Low-cost, High-sensitivity Near-infrared Sensor Announced at Conference

Feb 7, 2014
Tsuneyuki Miyake, Nikkei Electronic
An image of the nano structures. The organic semiconductor is formed by using CuPC (copper phthalocyanine), PTCDA (3,4,9,10-perylenetetracarboxylic dianhydride). Part of the research was funded by Japan's New Energy and Industrial Technology Development Organization (NEDO). (image courtesy of the University of Tokyo, Kyushu University and  NMEMS Technology Research Organization)
An image of the nano structures. The organic semiconductor is formed by using CuPC (copper phthalocyanine), PTCDA (3,4,9,10-perylenetetracarboxylic dianhydride). Part of the research was funded by Japan's New Energy and Industrial Technology Development Organization (NEDO). (image courtesy of the University of Tokyo, Kyushu University and NMEMS Technology Research Organization)
[Click to enlarge image]

The University of Tokyo, Kyushu University and NMEMS Technology Research Organization announced a new technology of improving the sensitivity of silicon (Si)-based near-infrared sensor.

The announcement was made at IEEE MEMS 2014, an international academic conference that took place from Jan 26 to 30, 2014, in San Francisco, the US. The title of the lecture was "Near Infrared Photo-detector Using Self-assembled Formation of Organic Crystalline Nanopillar Arrays." The market for infrared sensors is expanding due to security, elderly care and automotive applications.

The technology was developed by Isao Shimoyama (professor at the University of Tokyo), Chihaya Adachi (professor at Kyushu University), Yoshiharu Ajiki (exchange researcher at NMEMS Technology Research Organization, Olympus Corp), etc. They made a device using Si instead of germanium (Ge). The new method improves detection efficiency by adding 10nm-class metal nano structures to Si to increase electric current generated by receiving lights with certain wavelengths such as infrared light.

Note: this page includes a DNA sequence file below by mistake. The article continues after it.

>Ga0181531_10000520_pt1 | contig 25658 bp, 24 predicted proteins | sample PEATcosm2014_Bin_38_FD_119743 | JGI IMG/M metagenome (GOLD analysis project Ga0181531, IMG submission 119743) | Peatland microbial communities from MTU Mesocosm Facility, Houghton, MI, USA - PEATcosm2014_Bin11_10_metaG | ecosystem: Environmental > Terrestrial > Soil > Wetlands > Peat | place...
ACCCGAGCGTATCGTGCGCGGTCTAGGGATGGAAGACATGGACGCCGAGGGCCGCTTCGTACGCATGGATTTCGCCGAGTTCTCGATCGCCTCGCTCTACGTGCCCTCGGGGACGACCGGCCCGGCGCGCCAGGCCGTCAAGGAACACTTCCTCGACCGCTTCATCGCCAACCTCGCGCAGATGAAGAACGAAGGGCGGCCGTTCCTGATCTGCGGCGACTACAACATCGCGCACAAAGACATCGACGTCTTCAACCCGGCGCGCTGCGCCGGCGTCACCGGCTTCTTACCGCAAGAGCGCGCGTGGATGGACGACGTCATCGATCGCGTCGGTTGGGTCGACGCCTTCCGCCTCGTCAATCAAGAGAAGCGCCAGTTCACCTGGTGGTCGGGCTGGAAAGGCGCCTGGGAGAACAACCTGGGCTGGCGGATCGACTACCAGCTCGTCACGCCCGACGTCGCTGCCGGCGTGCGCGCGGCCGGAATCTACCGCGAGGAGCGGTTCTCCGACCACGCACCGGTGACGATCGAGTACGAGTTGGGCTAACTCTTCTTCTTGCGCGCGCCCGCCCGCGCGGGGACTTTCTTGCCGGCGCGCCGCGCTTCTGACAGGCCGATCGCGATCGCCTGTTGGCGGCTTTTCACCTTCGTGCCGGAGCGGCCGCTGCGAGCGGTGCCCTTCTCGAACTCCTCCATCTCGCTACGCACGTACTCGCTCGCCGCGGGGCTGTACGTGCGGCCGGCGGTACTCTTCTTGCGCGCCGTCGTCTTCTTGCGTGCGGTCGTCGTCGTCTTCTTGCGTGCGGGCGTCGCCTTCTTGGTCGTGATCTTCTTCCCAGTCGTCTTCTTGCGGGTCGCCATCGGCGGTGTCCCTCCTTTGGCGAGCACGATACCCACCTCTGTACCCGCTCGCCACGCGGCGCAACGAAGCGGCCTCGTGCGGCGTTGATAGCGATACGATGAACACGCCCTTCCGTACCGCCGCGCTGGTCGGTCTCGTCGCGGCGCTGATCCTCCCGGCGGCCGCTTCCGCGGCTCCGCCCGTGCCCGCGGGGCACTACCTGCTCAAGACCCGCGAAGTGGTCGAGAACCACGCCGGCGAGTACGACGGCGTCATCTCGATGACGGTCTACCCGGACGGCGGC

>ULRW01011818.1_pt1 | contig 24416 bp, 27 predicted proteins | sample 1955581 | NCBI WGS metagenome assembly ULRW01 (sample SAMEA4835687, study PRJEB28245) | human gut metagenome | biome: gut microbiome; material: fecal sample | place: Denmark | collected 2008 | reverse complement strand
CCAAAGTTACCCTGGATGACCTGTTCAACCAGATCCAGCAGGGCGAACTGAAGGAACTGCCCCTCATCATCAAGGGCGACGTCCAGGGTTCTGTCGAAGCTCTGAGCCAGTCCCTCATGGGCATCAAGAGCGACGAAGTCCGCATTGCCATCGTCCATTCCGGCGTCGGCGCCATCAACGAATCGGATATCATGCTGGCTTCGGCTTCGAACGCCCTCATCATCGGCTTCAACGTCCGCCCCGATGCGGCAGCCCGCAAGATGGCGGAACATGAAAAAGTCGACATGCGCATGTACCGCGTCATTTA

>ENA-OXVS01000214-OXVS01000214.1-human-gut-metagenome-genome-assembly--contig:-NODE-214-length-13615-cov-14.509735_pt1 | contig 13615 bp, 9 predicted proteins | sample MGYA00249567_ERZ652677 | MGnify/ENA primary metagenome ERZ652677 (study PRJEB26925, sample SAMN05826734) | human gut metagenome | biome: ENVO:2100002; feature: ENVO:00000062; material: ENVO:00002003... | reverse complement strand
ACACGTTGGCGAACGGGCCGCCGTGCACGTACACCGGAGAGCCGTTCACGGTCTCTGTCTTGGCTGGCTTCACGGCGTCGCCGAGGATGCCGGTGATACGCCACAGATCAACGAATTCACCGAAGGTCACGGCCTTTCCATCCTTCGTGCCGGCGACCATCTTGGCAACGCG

This time, the nano structures were realized by using the properties of organic materials, drastically lowering costs compared with conventional methods using lithography, so that the advantage of Si-based device (low cost) is not lost. The nano structures were formed without using expensive lithography equipment by forming organic semiconductor on Si in a self-organized way and forming a gold (Au) film on it.

As a result, it became possible to efficiently extract electric current generated when the nano structures receive 1.2μm-wavelength near-infrared light. Though the nano structures did not seem to be regularly-arranged pillars in the picture of a prototype, the researchers succeeded in improving detection efficiency. Specifically, they improved detection efficiency for wavelengths near 1.2μm by about 20 times with the formation of the nano structures.